Fundraising for “Enough” (What would “enough” even look like?)

Fundraising for “Enough” (What would “enough” even look like?)


7 June 2022


By David Allen, Development for Conservation


(Most of this post was originally published in June of 2017.)

Imagine a day when someone walks in the door of your land trust and offers to pay for everything you need to accomplish your mission. Not an invitation to be extravagant, and not crazy stuff, but if money weren’t a barrier, what would it cost to run your land trust? What would your organization need to look like (staff, volunteers, office space, travel) if you had the capacity to never turn down a mission opportunity?


What would you include in your calculations?

    • Your ED salary would be included as well as your program staff. But the fundraising staff would no longer be necessary.
    • You’d probably hang on to your communications staff, too. The newsletter, eNews, social media, and news releases would still be necessary.
    • Likewise your volunteer stewardship: recruitment, training, and recognition.
    • You’d also keep office space, vehicles, maintenance, travel, legal, insurance, and so on.
    • You’d keep stewardship tools such as trucks, prescribed fire equipment, weed management tools, signage, restoration equipment, and so on.
    • You wouldn’t need donor software, fundraising and donor appreciation event logistics, much of the office’s paper and postage, logo merchandise, and a lot of consulting(!)


Whatever that number is, it seems to me that you should know it, and it should be presented clearly in your organizational budgets. “It costs $455,000 to run our core business and the administrative services that support it.”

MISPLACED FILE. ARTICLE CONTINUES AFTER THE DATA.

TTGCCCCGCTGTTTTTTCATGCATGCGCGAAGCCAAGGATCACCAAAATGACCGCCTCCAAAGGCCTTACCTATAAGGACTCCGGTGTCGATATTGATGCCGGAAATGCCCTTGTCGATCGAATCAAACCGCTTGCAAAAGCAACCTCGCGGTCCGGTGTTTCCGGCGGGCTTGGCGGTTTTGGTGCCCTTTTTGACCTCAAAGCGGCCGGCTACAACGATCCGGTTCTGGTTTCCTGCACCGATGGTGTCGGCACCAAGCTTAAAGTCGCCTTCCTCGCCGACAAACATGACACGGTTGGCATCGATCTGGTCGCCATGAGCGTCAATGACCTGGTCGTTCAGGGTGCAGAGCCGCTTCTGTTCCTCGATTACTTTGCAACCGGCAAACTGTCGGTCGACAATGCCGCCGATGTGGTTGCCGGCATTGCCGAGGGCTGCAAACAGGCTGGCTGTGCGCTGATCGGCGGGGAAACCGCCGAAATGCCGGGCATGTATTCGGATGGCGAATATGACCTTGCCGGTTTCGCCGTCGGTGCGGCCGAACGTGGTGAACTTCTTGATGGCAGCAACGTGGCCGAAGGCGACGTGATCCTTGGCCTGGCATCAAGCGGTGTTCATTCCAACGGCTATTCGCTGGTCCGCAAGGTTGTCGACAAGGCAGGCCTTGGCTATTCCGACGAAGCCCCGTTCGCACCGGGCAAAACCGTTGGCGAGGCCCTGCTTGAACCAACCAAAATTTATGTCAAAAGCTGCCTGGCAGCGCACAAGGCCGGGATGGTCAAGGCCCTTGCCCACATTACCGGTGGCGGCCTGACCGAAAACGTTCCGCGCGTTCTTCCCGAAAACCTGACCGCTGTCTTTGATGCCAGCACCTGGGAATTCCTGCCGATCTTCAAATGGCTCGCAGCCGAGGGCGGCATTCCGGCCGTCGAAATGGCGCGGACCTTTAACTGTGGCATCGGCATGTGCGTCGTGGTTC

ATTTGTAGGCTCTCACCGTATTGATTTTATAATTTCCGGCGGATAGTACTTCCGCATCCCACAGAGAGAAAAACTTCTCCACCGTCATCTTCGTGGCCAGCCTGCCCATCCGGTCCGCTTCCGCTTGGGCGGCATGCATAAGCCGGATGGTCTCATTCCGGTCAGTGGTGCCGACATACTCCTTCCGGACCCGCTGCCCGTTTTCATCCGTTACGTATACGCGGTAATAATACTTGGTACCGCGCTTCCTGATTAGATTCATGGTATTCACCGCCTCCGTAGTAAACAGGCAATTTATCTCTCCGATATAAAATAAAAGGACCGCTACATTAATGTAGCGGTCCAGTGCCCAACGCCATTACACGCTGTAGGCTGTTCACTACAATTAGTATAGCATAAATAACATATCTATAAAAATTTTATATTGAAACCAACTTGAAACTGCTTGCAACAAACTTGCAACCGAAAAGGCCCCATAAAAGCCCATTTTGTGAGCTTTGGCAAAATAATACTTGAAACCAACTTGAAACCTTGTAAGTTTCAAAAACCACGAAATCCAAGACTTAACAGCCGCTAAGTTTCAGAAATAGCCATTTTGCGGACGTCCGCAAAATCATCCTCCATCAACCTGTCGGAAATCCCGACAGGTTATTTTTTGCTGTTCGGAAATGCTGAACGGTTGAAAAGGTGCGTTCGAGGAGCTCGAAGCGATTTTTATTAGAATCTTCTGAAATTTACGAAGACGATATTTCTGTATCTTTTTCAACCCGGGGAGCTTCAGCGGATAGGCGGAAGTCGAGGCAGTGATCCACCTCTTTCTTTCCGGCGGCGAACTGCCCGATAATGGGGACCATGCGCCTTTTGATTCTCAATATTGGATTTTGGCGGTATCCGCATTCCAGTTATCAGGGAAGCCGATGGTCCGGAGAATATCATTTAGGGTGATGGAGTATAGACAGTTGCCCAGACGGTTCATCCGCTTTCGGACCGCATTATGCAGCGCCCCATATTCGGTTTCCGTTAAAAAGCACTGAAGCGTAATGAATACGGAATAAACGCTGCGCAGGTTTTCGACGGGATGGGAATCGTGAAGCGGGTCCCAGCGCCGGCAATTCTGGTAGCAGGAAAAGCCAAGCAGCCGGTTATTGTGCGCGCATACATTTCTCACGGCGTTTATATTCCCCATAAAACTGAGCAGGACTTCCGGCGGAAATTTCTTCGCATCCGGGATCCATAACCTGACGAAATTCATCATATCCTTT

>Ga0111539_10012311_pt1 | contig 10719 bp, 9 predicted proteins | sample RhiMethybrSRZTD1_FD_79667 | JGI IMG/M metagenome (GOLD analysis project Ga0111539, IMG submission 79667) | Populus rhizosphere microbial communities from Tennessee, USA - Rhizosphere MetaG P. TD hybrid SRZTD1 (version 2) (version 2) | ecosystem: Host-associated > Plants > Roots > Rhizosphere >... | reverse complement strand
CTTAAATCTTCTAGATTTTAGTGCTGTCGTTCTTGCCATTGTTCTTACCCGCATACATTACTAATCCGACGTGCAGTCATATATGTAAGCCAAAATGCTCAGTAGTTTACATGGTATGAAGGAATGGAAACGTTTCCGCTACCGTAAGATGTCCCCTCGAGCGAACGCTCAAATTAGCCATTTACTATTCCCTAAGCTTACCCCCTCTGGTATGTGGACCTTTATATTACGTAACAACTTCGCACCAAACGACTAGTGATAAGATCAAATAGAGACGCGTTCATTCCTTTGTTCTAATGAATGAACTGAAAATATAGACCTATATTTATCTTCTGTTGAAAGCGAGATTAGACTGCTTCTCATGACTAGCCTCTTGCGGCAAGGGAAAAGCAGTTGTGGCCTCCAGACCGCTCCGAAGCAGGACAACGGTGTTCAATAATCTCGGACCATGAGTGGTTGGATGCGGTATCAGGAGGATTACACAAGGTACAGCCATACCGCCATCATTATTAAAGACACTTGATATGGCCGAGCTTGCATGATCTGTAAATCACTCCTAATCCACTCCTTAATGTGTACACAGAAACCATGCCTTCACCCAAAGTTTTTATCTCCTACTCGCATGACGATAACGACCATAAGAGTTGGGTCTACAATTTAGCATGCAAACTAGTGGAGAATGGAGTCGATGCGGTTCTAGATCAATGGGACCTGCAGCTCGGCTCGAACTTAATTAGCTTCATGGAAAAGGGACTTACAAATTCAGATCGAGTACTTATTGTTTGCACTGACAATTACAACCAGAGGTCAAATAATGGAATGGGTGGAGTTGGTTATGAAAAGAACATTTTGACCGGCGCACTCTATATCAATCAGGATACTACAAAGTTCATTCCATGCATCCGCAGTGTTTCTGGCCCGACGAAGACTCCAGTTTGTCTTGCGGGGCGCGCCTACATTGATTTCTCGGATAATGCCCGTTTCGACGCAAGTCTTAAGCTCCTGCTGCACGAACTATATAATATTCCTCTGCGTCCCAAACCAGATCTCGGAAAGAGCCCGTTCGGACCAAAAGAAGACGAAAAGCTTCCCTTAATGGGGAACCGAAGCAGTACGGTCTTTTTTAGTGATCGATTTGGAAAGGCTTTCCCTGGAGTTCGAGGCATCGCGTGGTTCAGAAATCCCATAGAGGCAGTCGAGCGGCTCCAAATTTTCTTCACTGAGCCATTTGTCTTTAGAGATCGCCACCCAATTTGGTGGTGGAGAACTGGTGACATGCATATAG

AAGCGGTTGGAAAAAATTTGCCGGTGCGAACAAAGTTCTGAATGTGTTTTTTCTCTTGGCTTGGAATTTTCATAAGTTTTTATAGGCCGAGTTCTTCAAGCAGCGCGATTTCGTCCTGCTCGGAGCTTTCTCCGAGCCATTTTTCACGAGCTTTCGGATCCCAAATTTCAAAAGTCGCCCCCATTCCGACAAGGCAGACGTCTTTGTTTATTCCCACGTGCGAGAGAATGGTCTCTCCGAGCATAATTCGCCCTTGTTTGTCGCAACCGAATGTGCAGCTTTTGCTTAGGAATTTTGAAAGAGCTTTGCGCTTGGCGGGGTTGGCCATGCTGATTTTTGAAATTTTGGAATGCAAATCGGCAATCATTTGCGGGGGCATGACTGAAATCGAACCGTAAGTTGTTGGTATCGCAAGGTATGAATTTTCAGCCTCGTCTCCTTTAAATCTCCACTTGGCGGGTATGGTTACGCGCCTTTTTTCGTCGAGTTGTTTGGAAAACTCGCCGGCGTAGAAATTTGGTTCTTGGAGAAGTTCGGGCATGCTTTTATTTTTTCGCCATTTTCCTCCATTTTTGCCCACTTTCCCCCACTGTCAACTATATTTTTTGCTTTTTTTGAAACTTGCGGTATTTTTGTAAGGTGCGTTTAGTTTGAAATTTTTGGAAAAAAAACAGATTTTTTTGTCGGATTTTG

At that point, the organization could theoretically turn to its fundraising program and say “create a system such that you become that someone walking in the door and paying for everything.”


The job of fundraising, then, is to build a program of interrelated strategies (membership, campaigns, events, planned giving, and so on) that delivers a net result large enough to meet the organizational need. The mission is perpetual, so the fundraising strategies must be designed to be perpetually sustainable as well.


I think you need a completely separate budget for fundraising. A budget that assumes certain outcomes from the fundraising strategies, and manages certain expenses necessary to carry them off. This budget would clearly include all the expenses you eliminated earlier: fundraising staff salaries, donor software, fundraising and donor appreciation event logistics, much of the office’s paper and postage, logo merchandise, and fundraising consulting.

And the Net Revenue from this second budget would be the same as the number needed from the program budget ($455,000 from the example above).

The two budgets can then be rolled up into one organizational budget if necessary, but everyone internally will know what the revenue strategies are and how much they cost.


Organizations that do this will have different budgeting discussions than those who don’t. They learn that:

    • It is possible to outgrow a fundraising strategy. The key question is related to scalability. If we need to raise twice as much money, will I be able to do twice as much of that?
    • And transference. Are we simply getting people to give to this strategy over here instead of to that strategy over there? And if so, is that a good thing?
    • Some fundraising strategies take longer than a year to put in place. Membership is a good example, and capital campaigns.
    • Some fundraising strategies take an enormous amount of time and don’t produce a large net return on that investment. So, the discussion becomes as much about opportunity cost as about net revenue.
    • Some fundraising strategies are “one and done” strategies – strategies that take advantage of a fad or current event but lose their potential through replication. (Think Ice-Bucket Challenge)
    • It takes more than 4% to raise money. In fact, it can take more than 10%. So, telling donors that 96% of their money goes to programs hurts your ability to raise money. It’s not about how cheap you can be. It’s about how much you need to raise (net) and whether you’re getting closer to being able to do that.